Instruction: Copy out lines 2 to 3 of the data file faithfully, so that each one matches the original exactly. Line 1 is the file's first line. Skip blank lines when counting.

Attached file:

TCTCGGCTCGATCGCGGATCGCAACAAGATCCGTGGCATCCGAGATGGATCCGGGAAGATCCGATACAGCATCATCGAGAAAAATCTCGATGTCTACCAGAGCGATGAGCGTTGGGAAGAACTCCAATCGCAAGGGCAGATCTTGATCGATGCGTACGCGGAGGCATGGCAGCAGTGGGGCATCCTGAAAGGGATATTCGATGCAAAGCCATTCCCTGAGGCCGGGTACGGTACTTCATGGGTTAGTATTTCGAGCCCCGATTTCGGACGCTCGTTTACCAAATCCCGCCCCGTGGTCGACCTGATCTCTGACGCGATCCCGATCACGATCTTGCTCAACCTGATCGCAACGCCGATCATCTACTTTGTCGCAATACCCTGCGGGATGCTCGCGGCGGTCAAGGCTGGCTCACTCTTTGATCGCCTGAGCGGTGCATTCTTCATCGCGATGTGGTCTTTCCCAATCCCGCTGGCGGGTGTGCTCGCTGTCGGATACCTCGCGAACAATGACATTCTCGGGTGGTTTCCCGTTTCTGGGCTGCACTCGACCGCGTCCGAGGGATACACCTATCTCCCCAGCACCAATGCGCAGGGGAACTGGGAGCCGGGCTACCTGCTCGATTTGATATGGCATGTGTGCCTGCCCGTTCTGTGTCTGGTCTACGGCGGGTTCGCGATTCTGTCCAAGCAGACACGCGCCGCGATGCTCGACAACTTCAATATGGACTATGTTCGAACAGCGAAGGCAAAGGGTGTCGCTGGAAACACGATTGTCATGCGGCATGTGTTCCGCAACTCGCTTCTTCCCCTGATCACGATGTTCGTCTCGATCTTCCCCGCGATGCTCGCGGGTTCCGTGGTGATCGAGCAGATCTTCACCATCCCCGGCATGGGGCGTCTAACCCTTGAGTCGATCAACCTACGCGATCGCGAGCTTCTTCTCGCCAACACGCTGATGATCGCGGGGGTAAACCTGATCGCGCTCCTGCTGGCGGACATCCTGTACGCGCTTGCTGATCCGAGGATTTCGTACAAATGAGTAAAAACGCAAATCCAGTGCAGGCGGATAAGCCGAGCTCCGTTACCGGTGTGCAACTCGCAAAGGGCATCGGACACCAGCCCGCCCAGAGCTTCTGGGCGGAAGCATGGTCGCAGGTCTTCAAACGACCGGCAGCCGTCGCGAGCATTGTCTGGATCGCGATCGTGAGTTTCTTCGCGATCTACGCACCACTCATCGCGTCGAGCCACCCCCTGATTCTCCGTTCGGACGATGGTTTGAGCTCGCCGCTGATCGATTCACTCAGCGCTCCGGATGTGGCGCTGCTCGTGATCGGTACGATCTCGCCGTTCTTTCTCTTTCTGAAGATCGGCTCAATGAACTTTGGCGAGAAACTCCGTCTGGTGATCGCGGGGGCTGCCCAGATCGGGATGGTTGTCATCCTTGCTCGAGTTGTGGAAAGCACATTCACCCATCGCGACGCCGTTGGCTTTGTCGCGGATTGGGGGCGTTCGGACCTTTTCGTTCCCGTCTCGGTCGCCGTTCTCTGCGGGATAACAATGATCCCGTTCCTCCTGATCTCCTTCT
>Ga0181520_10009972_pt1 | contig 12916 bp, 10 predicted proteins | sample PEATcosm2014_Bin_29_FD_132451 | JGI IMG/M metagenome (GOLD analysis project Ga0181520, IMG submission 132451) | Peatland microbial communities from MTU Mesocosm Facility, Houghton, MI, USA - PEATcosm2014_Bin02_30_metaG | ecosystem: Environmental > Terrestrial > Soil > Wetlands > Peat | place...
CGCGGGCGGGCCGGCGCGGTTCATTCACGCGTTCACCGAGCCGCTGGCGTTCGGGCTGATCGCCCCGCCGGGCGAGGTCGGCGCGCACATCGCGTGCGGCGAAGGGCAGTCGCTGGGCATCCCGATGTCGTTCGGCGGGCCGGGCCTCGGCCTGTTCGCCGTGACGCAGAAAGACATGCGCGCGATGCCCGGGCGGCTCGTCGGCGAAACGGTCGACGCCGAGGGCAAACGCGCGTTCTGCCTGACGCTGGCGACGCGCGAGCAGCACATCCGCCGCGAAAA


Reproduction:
>Ga0181520_10009972_pt1 | contig 12916 bp, 10 predicted proteins | sample PEATcosm2014_Bin_29_FD_132451 | JGI IMG/M metagenome (GOLD analysis project Ga0181520, IMG submission 132451) | Peatland microbial communities from MTU Mesocosm Facility, Houghton, MI, USA - PEATcosm2014_Bin02_30_metaG | ecosystem: Environmental > Terrestrial > Soil > Wetlands > Peat | place...
CGCGGGCGGGCCGGCGCGGTTCATTCACGCGTTCACCGAGCCGCTGGCGTTCGGGCTGATCGCCCCGCCGGGCGAGGTCGGCGCGCACATCGCGTGCGGCGAAGGGCAGTCGCTGGGCATCCCGATGTCGTTCGGCGGGCCGGGCCTCGGCCTGTTCGCCGTGACGCAGAAAGACATGCGCGCGATGCCCGGGCGGCTCGTCGGCGAAACGGTCGACGCCGAGGGCAAACGCGCGTTCTGCCTGACGCTGGCGACGCGCGAGCAGCACATCCGCCGCGAAAA